Beimel lost his spot on the 40-man roster over the winter. With luck, he'll get a spring NRI and compete for a lefty specialist role in a big-league bullpen somewhere, with the associated minimal roto impact.
Beimel didn't impress the Twins at either Minnesota or Triple-A last year, but he's a lefty, so Tampa Bay signed him to a minor league contract. If he makes the team, it'll be as a situational lefty with almost no roto impact.
Beimel had a chance to shine as Pittsburgh's top left-handed reliever when Scott Sauerbeck was traded to Boston year, but instead struggled. In a team and career-high 69 appearances, he was 1-3, with an ERA of 5.05. He was also zero-for-five in save opportunities. Opponents hit .a robust 299 against him, the third-highest batting average allowed among NL relievers and he allowed 25 of his 53 inherited runners to score (47%), the second-worst percentage among NL relievers. Since he's a lefty, he'll probably get to pitch in the bigs again, but look for the Pirates find another situational southpaw to trust with the really important outs.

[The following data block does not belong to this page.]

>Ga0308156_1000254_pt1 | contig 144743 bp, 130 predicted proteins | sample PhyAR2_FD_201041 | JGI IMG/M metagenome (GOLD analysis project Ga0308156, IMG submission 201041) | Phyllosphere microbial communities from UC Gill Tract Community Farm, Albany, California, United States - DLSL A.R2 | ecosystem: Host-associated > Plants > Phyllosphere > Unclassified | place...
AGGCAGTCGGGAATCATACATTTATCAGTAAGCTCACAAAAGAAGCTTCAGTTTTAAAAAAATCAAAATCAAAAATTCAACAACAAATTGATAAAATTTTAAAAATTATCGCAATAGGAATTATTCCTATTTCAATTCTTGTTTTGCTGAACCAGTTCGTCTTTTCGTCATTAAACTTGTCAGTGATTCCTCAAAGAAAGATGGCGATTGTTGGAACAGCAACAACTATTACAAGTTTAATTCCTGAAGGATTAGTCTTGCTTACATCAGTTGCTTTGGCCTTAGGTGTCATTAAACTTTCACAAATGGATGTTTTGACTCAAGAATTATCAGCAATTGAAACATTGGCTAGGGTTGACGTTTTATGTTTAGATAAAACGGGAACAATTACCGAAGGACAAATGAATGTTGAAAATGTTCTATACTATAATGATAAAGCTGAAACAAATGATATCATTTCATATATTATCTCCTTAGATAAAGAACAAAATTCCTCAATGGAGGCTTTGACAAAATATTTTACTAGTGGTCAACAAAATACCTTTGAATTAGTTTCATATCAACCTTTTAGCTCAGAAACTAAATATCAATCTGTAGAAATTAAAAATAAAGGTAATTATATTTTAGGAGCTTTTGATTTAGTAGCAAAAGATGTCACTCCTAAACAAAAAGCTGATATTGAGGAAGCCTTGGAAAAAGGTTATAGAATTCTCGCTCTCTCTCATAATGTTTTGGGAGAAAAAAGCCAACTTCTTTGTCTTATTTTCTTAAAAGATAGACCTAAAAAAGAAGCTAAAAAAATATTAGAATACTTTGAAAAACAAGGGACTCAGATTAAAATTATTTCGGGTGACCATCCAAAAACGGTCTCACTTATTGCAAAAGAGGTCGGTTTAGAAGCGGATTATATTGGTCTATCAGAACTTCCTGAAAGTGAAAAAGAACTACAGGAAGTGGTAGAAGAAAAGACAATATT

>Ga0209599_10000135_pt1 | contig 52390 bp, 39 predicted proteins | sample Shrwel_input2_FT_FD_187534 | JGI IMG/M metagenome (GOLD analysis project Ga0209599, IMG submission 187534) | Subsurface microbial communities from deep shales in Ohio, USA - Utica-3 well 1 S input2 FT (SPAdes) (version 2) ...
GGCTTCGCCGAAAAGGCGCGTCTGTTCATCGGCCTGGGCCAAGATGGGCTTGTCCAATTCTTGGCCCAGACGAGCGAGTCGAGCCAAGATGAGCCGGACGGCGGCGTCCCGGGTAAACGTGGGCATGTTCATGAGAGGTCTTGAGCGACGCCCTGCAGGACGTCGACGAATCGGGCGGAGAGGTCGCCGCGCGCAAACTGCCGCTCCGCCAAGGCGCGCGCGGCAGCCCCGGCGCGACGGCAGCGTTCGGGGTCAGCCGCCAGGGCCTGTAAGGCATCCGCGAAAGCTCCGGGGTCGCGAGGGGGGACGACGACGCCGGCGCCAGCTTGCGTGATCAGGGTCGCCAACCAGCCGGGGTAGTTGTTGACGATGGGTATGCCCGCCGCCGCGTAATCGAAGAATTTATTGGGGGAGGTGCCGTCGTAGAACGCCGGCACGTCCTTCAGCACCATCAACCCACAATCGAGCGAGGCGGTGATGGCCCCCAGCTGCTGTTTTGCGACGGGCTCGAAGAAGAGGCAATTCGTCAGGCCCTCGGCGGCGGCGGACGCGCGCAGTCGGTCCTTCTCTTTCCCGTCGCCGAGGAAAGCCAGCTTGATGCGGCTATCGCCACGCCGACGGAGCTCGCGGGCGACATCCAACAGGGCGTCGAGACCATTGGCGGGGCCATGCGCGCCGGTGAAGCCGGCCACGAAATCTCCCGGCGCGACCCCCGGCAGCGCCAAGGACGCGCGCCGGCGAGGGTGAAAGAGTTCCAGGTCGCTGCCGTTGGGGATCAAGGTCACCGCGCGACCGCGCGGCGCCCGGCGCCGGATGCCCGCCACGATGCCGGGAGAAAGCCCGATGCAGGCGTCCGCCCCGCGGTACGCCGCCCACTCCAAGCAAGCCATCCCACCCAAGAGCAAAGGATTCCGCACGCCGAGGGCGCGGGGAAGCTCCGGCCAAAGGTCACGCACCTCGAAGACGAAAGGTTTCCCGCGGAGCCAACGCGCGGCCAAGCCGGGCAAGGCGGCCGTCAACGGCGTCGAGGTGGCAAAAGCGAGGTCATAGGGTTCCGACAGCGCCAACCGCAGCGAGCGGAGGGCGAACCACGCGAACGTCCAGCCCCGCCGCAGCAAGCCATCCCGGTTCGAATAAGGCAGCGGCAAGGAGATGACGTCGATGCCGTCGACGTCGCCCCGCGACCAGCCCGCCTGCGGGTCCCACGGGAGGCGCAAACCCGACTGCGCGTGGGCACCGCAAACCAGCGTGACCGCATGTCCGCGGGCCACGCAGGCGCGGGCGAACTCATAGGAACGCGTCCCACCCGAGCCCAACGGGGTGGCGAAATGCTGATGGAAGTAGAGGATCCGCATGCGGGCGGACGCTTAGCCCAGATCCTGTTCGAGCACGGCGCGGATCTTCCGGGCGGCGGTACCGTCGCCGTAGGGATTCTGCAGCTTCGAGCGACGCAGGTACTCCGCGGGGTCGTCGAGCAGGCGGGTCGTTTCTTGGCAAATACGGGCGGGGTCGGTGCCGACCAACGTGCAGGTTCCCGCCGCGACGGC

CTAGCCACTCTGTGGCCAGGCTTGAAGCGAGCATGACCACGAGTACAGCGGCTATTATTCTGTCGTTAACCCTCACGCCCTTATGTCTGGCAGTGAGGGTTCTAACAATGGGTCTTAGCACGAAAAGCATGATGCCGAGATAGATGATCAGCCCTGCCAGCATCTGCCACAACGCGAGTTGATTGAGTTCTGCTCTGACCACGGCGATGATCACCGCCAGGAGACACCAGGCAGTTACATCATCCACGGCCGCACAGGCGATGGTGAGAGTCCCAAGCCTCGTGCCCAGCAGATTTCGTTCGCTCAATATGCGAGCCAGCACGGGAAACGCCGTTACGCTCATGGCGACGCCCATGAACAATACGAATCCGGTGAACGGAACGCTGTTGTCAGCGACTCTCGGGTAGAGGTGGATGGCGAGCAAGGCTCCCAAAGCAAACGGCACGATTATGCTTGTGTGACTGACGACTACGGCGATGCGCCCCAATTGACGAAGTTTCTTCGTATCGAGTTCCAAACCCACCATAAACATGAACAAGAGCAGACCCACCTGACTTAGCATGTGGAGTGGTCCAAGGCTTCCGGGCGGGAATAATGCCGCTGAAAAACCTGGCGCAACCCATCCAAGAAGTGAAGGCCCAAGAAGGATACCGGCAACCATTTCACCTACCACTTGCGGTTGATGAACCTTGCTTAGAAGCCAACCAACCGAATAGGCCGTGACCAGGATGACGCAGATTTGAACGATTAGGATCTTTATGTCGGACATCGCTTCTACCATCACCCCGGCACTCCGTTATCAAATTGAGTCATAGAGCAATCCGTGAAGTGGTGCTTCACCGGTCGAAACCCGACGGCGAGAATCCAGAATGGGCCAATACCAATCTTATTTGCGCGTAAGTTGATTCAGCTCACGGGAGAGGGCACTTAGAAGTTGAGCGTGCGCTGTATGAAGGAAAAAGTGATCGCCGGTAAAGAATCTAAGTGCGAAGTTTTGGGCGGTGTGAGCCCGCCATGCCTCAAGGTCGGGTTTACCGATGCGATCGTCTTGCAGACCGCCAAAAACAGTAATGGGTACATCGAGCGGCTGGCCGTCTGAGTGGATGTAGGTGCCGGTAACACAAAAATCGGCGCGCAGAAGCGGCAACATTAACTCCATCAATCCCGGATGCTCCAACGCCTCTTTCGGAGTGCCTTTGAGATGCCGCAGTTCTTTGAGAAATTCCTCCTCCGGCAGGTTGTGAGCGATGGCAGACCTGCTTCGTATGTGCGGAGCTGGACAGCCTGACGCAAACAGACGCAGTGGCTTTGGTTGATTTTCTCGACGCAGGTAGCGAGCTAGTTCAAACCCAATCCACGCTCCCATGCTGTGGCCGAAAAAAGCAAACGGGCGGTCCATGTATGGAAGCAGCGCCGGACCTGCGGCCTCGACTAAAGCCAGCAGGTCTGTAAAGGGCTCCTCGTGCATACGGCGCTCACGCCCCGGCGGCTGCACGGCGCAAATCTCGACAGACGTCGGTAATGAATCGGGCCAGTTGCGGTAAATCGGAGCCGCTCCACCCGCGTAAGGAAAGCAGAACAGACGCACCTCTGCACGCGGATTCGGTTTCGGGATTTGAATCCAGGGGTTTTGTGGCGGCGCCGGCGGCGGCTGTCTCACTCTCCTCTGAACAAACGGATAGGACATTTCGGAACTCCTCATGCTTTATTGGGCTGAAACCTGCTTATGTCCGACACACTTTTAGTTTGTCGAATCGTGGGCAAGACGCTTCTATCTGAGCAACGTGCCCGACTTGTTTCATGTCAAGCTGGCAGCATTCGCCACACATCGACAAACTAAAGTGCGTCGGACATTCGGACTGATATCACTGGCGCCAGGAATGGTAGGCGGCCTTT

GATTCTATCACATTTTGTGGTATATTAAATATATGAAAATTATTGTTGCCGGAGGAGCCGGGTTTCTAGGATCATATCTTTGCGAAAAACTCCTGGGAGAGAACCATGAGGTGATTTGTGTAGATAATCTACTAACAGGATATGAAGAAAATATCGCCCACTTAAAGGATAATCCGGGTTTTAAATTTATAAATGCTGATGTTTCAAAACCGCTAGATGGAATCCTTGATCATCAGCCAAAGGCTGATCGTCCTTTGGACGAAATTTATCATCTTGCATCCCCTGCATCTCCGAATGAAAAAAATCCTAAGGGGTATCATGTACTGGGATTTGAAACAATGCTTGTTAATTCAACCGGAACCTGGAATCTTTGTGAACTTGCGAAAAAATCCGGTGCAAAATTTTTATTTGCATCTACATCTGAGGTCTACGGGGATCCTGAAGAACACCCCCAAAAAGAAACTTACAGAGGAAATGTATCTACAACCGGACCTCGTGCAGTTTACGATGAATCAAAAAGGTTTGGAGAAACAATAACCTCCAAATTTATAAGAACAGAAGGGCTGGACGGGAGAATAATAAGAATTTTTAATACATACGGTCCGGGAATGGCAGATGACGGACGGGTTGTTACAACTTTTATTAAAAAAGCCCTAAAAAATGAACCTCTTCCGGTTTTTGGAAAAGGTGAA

For the second year in a row, Beimel was more effective as a reliever than as a starter. He’ll open the 2003 season as the Pirates’ second bullpen lefty. Move along, nothing to see here.